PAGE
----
The children then really connect all the Saint's stories and activities we read/do throughout the liturgical year and see the flow of how it all fits together with our faith. We also attend a Latin Traditional Mass and it is such a rich teaching opportunity about the Mass, it's like a Catechism all wrapped up into one
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Posted: July 29 2009 at 1:45pm | IP Logged Quote SuzanneG

Barbara C. wrote:
She really responds well to just "conversation"-style learning about this subject matter, so I am considering just using the questions as starting points over dinner or at bedtime with the answers there to keep me on the right track.

This is what we do. My oldest girls are only 7 and 8, so we only have a couple years experience with this. They read a chapter of it together out loud. Then, later that day dh or I sit down for 10-20 min or so and talk about it...the younger kids listen to this too....using the questions simply as a guide. If there are 1 or 2 Q & A I think they should memorize, then they do copywork or memorize it for a couple days.   

They also like to look at the pictures and talk about them.

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Posted: July 29 2009 at 8:06pm | IP Logged Quote ekbell

For memorization I use quiz cards and we do it as a informal 'game'.

I used the St Joseph Catechisms to make up three different levels of cards.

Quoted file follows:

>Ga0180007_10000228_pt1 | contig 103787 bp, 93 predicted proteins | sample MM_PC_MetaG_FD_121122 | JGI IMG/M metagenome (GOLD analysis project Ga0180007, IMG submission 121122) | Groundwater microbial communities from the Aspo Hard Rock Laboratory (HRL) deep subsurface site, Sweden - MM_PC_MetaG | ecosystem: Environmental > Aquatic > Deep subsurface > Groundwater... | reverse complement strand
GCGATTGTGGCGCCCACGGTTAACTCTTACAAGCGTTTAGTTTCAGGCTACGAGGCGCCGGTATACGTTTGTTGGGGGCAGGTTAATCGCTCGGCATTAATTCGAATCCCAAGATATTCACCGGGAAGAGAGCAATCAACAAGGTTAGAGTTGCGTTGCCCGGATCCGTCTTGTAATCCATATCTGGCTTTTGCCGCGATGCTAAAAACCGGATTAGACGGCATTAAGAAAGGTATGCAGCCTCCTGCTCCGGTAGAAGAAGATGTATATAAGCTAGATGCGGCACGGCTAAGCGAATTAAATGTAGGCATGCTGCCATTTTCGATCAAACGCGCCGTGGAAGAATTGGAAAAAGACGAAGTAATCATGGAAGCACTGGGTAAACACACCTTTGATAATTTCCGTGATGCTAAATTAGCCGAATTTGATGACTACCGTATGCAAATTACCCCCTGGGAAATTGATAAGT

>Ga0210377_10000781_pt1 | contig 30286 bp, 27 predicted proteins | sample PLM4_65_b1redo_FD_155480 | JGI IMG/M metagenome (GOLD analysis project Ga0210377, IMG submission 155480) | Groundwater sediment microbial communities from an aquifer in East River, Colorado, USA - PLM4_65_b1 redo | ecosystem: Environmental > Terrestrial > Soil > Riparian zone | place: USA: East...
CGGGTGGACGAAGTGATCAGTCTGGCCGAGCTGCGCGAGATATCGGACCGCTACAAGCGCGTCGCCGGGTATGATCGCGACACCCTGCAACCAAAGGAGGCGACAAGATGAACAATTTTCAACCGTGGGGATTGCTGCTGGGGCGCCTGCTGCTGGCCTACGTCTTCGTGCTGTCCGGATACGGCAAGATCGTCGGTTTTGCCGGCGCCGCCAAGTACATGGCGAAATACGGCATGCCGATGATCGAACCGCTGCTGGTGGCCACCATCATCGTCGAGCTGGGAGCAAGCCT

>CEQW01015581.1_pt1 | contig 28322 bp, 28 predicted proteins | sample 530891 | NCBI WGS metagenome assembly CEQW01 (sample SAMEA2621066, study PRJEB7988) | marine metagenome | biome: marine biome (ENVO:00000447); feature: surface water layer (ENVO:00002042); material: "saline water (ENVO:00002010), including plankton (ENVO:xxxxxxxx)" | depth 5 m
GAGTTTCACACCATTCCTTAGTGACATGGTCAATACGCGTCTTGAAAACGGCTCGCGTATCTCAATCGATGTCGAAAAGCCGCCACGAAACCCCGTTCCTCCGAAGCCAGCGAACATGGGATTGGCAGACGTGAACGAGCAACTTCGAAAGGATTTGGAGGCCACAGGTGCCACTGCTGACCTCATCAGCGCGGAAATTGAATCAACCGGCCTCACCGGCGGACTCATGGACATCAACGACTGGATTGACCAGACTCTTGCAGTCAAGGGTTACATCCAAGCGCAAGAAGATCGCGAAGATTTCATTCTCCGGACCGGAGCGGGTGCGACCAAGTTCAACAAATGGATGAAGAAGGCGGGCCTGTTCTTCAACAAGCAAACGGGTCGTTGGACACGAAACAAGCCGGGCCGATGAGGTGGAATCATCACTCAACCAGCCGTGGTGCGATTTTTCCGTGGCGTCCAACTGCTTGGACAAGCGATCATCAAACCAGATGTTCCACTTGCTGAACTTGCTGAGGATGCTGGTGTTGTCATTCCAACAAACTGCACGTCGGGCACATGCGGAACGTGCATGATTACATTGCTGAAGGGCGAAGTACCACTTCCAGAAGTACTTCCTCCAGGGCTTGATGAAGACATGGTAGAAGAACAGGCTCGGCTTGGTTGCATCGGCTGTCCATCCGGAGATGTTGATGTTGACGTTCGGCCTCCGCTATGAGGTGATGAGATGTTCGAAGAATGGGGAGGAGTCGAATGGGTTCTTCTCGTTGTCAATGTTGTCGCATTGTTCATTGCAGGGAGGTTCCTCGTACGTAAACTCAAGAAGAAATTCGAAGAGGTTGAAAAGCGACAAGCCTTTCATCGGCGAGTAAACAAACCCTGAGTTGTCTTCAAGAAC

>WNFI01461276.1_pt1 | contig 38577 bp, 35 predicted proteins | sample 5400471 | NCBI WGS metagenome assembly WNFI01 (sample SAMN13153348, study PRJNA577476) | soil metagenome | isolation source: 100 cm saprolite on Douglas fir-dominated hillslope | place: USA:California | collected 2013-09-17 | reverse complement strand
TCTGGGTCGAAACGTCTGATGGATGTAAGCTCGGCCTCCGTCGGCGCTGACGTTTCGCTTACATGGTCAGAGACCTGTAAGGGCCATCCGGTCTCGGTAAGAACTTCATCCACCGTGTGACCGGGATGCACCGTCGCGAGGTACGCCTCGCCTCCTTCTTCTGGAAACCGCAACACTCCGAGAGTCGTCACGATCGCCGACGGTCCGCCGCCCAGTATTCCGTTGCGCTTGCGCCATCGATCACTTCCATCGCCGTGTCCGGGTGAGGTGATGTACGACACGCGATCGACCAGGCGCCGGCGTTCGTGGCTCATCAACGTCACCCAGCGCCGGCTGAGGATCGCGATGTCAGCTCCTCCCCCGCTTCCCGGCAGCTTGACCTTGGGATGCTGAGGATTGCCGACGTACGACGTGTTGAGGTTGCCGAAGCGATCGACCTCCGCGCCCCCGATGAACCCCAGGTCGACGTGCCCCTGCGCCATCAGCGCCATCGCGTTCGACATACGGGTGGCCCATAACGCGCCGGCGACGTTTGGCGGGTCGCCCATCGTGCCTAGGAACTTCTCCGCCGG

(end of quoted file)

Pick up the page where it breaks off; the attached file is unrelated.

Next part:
So I pull out a random card out of the ones we are studying and give the question to a child who's studying that level

If they answer correctly, I will read out the exact wording (and bible verse) on the back of the card. They then get the card and pull a card out.

If they can't answer the question the question is thrown open. If another child can answer the question then they get the card, and pull one out.

If no one can answer it, I give the answer and pull another card.

The person with the new card gives the question to the next person (which can include me!) and the game continues until I say times up.

The child with the most cards is the 'winner' but we normally don't card count.

The children enjoy this simple game a good deal.
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Posted: July 30 2009 at 8:35am | IP Logged Quote Sharyn

We memorise the Baltimore Catechism. I'm still in the process of trying to learn the best way to do this though. At the moment they read through 10 each day until they know them, but since there are alot to remember I'm going to have to work out a good way to revise them. We memorise Bible verse and read a chapter from the New Catholic Picture Bible.

We read Saint stories but I'll have to take better look at Catholic Mosaic because I'd like to co-ordinate things better with the liturgical year.

The Living My Religion series (not sure if this is still in print) serves as our main catechism resource.
They do their catechism together. They both listen as I read a selection from the book they are up to and we discuss it. We often have long discussions. I question them to see what they've learnt.

I'm enjoying reading what others here do as I feel there is much yet I could do better.

Mum to dd (00), ds (03), dd (04), ds (06), one in God's care (08), dd (09), ds (11), one in God's care (13), and ds (13)